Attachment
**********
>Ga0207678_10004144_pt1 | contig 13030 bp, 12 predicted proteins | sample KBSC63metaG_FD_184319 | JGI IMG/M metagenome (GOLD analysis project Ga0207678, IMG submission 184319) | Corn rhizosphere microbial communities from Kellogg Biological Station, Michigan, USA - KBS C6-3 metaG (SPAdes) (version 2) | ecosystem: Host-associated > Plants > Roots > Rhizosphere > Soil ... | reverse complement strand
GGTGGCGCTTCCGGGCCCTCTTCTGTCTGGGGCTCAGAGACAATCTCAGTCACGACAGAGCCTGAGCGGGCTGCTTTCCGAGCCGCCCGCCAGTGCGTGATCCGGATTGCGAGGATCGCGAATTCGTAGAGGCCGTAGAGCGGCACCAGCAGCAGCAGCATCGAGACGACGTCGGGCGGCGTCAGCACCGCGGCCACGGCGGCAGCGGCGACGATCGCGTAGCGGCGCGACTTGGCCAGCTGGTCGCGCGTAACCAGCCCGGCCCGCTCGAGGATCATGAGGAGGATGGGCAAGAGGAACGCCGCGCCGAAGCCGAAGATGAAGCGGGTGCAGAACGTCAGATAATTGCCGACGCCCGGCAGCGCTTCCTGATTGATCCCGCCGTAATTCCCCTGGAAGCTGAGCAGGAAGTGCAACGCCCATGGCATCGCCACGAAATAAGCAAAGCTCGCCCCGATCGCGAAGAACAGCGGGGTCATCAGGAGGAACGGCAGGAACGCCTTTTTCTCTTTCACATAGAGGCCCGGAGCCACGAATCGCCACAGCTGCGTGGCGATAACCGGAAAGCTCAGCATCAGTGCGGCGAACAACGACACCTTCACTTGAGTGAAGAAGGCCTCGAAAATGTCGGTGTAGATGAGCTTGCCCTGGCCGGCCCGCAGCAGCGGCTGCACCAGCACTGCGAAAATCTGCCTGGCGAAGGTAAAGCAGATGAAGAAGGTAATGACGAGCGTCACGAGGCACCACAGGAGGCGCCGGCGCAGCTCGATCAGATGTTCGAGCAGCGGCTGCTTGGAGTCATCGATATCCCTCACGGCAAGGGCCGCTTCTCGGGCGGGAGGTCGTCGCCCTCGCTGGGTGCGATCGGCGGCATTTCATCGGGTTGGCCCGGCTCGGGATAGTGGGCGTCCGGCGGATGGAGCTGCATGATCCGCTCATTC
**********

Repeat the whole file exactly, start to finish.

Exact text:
>Ga0207678_10004144_pt1 | contig 13030 bp, 12 predicted proteins | sample KBSC63metaG_FD_184319 | JGI IMG/M metagenome (GOLD analysis project Ga0207678, IMG submission 184319) | Corn rhizosphere microbial communities from Kellogg Biological Station, Michigan, USA - KBS C6-3 metaG (SPAdes) (version 2) | ecosystem: Host-associated > Plants > Roots > Rhizosphere > Soil ... | reverse complement strand
GGTGGCGCTTCCGGGCCCTCTTCTGTCTGGGGCTCAGAGACAATCTCAGTCACGACAGAGCCTGAGCGGGCTGCTTTCCGAGCCGCCCGCCAGTGCGTGATCCGGATTGCGAGGATCGCGAATTCGTAGAGGCCGTAGAGCGGCACCAGCAGCAGCAGCATCGAGACGACGTCGGGCGGCGTCAGCACCGCGGCCACGGCGGCAGCGGCGACGATCGCGTAGCGGCGCGACTTGGCCAGCTGGTCGCGCGTAACCAGCCCGGCCCGCTCGAGGATCATGAGGAGGATGGGCAAGAGGAACGCCGCGCCGAAGCCGAAGATGAAGCGGGTGCAGAACGTCAGATAATTGCCGACGCCCGGCAGCGCTTCCTGATTGATCCCGCCGTAATTCCCCTGGAAGCTGAGCAGGAAGTGCAACGCCCATGGCATCGCCACGAAATAAGCAAAGCTCGCCCCGATCGCGAAGAACAGCGGGGTCATCAGGAGGAACGGCAGGAACGCCTTTTTCTCTTTCACATAGAGGCCCGGAGCCACGAATCGCCACAGCTGCGTGGCGATAACCGGAAAGCTCAGCATCAGTGCGGCGAACAACGACACCTTCACTTGAGTGAAGAAGGCCTCGAAAATGTCGGTGTAGATGAGCTTGCCCTGGCCGGCCCGCAGCAGCGGCTGCACCAGCACTGCGAAAATCTGCCTGGCGAAGGTAAAGCAGATGAAGAAGGTAATGACGAGCGTCACGAGGCACCACAGGAGGCGCCGGCGCAGCTCGATCAGATGTTCGAGCAGCGGCTGCTTGGAGTCATCGATATCCCTCACGGCAAGGGCCGCTTCTCGGGCGGGAGGTCGTCGCCCTCGCTGGGTGCGATCGGCGGCATTTCATCGGGTTGGCCCGGCTCGGGATAGTGGGCGTCCGGCGGATGGAGCTGCATGATCCGCTCATTC